BAGHDAD, Iraq — Amer al-Hag Muhseen finds comfort in the cacophony of the downtown marketplace.
He has to, because it’s just about all the 42-year-old merchant has.
Postwar Iraq, still plagued by violence and turmoil, sure isn’t bringing in the tourists; but that hasn’t stopped the hopeful Muhseen from making the daily venture to this tiny stucco souvenir shop to pound intricate Arabic designs into tin and steel that eventually will become coffee carafes, decorative warriors’ shields or Aladdin lamps.
All souvenirs that, for now, collect more dust than cash.
“What else am I to do but come here and work?” he asks through a translator. “I’ve been doing this since I was 6 years old. I came with my father, who taught me, who learned from his father.
“The war greatly affected business, and for a long time, most of the work stood still,” said Muhseen, who returned to his cubby of a shop roughly a month after the bombs stopped dropping on Baghdad.
One day — he prays one day soon — the tourists will come.
Until then, “Insha’Allah,” he said, the Arabic words for God willing.
He is one of many marketplace merchants of Baghdad; the peddlers of prayer beads, sellers of spices, brokers of baubles.
The goods they have; it’s just customers they need.
Such a deal
“Please, come in. I make a good deal for you,” yodels a merchant, pleading for passers-by to wander into his shop crammed with souvenirs.
Downtown bazaars sell just about anything one might be looking for, from plumbing pipes and prayer rugs, car dashboards and the finest gold jewelry, wax chewing gum and fresh fruits to plastic sandals and fresh carp toted in wooden square wheelbarrows.
Hikmat J. Al-Okaili, owner of Fancy Articls, said he has the best of Iraqi prayer beads for sale. The strings hail from the southern city of Basra — tiger’s-eyes, jade, ivory, he said — all semiprecious charms that would make lovely gifts, he said.
Normally, meaning pre-war, Al-Okaili said he would have priced the beads at $100 each, and sold them. But one June morning, he was feeling “particularly generous,” and for an American journalist, he was willing to make a special offer for a special customer, he said. Al-Okaili would part with the beads for a mere $25 each.
“That is a very good price in Iraq, ma’am. I sell cheap, ma’am, very very cheap,” said Al-Okaili, whose family has owned the market shop for 150 years.
He needs the money.
“Unless tourist come, nobody buy,” he said in English, brushing off the need for a translator. “And as you see, with war, there is no tourists.”
On that particular June morning, he makes no sale. He is not bitter, he said. Soon, he will peddle many of his wares again, convinced his luck will turn around.
It’s in God’s hands, he said.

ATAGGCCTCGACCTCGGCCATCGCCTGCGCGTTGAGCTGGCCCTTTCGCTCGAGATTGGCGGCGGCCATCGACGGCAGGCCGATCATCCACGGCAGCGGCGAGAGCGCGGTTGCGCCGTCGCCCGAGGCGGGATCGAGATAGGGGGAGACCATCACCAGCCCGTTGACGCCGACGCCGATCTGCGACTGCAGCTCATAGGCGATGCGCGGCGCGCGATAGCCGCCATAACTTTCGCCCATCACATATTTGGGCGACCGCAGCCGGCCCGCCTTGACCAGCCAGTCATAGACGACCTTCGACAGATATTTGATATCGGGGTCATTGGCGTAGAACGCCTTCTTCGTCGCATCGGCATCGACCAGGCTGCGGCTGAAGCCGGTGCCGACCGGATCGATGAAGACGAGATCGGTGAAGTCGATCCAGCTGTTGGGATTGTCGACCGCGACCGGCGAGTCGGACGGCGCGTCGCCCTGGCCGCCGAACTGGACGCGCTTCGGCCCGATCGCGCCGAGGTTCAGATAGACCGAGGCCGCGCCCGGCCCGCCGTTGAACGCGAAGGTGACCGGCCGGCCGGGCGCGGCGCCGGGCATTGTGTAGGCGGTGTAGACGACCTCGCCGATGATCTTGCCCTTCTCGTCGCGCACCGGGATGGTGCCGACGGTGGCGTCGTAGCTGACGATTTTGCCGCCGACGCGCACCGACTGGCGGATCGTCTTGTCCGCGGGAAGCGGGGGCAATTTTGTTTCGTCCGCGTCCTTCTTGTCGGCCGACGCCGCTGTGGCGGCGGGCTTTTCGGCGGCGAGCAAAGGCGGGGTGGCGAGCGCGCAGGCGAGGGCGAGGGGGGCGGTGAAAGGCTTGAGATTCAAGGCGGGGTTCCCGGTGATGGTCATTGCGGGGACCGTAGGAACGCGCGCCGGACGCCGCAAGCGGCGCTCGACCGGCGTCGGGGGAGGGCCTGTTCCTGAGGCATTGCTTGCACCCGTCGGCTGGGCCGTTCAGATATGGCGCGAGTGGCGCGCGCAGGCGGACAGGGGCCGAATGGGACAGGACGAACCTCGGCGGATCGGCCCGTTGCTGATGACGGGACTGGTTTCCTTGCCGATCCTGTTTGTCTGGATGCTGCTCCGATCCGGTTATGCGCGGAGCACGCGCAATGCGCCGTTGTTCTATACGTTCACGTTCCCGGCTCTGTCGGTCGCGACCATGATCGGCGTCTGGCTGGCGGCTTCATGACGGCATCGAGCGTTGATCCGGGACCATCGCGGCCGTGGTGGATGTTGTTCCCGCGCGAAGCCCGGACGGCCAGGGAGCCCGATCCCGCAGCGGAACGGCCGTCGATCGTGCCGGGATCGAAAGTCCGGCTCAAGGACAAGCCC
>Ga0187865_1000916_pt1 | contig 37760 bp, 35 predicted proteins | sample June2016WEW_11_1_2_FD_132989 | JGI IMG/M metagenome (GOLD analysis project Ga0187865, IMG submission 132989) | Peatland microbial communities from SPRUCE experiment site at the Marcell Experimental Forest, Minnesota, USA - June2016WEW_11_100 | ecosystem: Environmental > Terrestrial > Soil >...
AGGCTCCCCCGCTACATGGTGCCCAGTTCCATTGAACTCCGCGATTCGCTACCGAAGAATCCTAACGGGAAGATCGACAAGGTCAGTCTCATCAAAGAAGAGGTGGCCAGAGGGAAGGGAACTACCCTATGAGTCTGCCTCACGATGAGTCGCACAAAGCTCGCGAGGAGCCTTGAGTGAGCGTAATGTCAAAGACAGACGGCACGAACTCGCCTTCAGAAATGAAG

Power of electricity
Ihsan Sharif just wants electricity so that he might better operate his coffee shop, which relies on power to generate steam to run the industrial-size espresso machines.
“No electricity today?” asks one disappointed customer through the round hole cut in the storefront window.
Employee Zid Omran, 24, frowns and shakes his head. But he can sell the customer ground, raw coffee to be made at home, if he so pleases.
Better than nothing, laments the man, selecting a Brazilian-style, fine powder laced with cardamom, a pungent, aromatic spice ground into Turkish-style coffee.
“The most important part of our work is electricity,” said Sharif, whose family has owned the store for more than 50 years. “It is natural to be worried if the shop will close. But it will not close,” he vows.
“We are active people, and we like to work, but we cannot without electricity,” he said, adding he had struggled to pay 10 employees rather than lay them off. “I cannot ask them to sit at home, so I pay their salaries. I pay for their children, so they may eat.”
A slim, wooden door separates the tiny coffee storefront from a handful of employees working in the swelter of the warehouse-style area, heated both by the summer weather and the industrial-size coffee roaster.
Much about nothing
Hayder Mohammed Ali, 36, doesn’t bark for customers. If they need fabric, they’ll come into his shop, he said. Otherwise, he sits behind the rickety storefront desk, sipping tea with friends and talking, much about nothing, he said.
Merchants work to hawk their merchandise any way they can; some shout promises of good deals and deep discounts at passers-by. Others nod, smile and gesture toward their shops. Others lure customers with fresh hot tea or canned soda.
Ali just sits and waits. He has a good reputation for being fair and selling quality goods, he said. But the war has reduced his clientele by half. Demands for fabric have dropped, as people don’t have money to decorate homes with new curtains or splurge for new clothing, he said.
But God willing, they’ll be back.
“Insha’Allah, insha’Allah,” said the 36-year-old merchant, using the phrase so popular among Muslims.
If God wills it, it will be. Their fate rests in his hands.
Until then, he offers a seat next to the rickety desk, offers hot tea, and is willing to bargain.